Affective responses to urban but not to natural scenes depend on inter-individual differences in childhood nature exposure
Peer reviewed, Journal article
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Original versionJournal of Environmental Psychology. 2022, 82 1-10. 10.1016/j.jenvp.2022.101840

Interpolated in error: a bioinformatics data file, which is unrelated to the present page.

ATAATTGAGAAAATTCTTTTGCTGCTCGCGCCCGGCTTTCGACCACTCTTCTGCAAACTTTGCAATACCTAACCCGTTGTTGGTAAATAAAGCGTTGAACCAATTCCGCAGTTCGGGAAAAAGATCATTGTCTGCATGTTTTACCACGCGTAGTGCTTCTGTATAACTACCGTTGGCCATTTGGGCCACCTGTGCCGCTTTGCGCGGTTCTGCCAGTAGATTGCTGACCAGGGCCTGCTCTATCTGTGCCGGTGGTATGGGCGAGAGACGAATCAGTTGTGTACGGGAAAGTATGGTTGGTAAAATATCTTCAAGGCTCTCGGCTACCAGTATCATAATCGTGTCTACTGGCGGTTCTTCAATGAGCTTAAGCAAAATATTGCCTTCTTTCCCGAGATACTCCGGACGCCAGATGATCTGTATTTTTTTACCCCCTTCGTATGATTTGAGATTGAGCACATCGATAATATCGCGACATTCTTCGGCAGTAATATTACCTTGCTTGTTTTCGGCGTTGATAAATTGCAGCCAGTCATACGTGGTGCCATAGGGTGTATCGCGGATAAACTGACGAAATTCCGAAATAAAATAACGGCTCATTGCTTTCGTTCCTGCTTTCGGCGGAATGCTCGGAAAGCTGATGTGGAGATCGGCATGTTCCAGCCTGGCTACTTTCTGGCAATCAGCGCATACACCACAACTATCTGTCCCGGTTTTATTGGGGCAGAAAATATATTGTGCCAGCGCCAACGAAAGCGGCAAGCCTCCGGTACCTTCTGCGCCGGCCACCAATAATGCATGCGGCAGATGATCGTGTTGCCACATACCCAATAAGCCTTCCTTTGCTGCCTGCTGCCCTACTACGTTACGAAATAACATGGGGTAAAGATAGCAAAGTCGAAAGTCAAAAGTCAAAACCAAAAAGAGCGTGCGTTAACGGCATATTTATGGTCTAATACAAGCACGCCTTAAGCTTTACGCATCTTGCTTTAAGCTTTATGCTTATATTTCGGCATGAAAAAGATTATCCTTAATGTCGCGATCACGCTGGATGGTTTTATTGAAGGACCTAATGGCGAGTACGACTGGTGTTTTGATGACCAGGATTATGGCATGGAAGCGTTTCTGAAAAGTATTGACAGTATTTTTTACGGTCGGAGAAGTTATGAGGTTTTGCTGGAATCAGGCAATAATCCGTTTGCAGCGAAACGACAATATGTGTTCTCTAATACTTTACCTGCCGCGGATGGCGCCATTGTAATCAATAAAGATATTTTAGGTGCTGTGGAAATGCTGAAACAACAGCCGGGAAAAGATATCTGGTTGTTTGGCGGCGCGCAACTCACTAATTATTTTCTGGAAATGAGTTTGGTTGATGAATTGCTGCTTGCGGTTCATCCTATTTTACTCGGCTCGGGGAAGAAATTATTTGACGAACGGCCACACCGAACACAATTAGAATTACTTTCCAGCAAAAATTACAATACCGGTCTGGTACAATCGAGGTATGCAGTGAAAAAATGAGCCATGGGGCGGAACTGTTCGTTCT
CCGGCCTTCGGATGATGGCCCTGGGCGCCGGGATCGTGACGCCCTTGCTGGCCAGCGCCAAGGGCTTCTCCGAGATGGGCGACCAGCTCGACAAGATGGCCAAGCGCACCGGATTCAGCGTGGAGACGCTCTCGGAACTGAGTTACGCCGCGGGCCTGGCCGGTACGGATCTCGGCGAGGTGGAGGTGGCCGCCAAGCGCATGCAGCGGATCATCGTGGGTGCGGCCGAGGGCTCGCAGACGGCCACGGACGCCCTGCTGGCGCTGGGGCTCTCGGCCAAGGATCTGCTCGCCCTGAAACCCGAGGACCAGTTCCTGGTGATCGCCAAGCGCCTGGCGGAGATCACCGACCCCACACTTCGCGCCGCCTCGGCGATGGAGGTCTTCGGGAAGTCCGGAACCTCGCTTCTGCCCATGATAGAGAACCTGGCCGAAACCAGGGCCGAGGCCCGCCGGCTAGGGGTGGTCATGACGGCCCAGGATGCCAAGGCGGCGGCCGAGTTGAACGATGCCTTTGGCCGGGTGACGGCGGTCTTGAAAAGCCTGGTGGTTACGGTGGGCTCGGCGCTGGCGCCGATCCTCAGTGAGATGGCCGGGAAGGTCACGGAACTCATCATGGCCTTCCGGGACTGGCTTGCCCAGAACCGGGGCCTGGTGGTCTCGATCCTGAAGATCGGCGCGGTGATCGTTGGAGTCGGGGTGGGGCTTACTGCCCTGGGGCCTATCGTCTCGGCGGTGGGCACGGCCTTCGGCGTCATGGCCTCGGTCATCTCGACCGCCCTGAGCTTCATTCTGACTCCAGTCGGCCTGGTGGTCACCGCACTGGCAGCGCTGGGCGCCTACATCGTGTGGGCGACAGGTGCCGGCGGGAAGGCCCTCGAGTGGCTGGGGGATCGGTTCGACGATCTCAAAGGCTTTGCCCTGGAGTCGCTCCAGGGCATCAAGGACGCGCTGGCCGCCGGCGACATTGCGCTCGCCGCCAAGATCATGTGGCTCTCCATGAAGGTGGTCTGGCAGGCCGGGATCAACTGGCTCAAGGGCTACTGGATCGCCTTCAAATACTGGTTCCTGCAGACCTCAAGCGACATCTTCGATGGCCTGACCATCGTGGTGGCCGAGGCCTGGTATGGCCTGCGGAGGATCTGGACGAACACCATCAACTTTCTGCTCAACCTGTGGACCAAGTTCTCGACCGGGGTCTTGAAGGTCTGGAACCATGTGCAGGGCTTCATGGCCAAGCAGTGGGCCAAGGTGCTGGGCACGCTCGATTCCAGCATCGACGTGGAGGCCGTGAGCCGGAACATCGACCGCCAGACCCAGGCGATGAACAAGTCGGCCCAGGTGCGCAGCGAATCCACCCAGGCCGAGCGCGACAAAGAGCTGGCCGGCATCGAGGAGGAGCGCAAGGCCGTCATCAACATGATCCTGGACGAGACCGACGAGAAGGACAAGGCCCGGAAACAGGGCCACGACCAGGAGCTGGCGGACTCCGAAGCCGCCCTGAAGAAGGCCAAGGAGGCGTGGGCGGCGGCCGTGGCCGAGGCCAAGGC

Do humans have a hard-wired tendency to respond with positive affects to nature or do individual's meanings and learning experiences moderate the affective responses to natural or urban scenes? We studied the relative contributions of inherited dispositions and individual factors (childhood and current nature exposure, nature connectedness) on immediate affective responses to nature and urban scenes with Affect Misattribution Procedure (AMP). In the AMP, the participants (N = 316) judged the valence of their affective responses to Chinese characters, which were preceded by nature or urban prime images. Individual factors (childhood and current nature exposure, nature connectedness, gender, age) did not predict immediate affective responses to nature, but childhood nature exposure moderated reported affects following urban images. The results suggest that humans may have an inherited hard-wired tendency to respond with positive affects to nature, whereas the affective responses to urban scenes are more influenced by individual factors.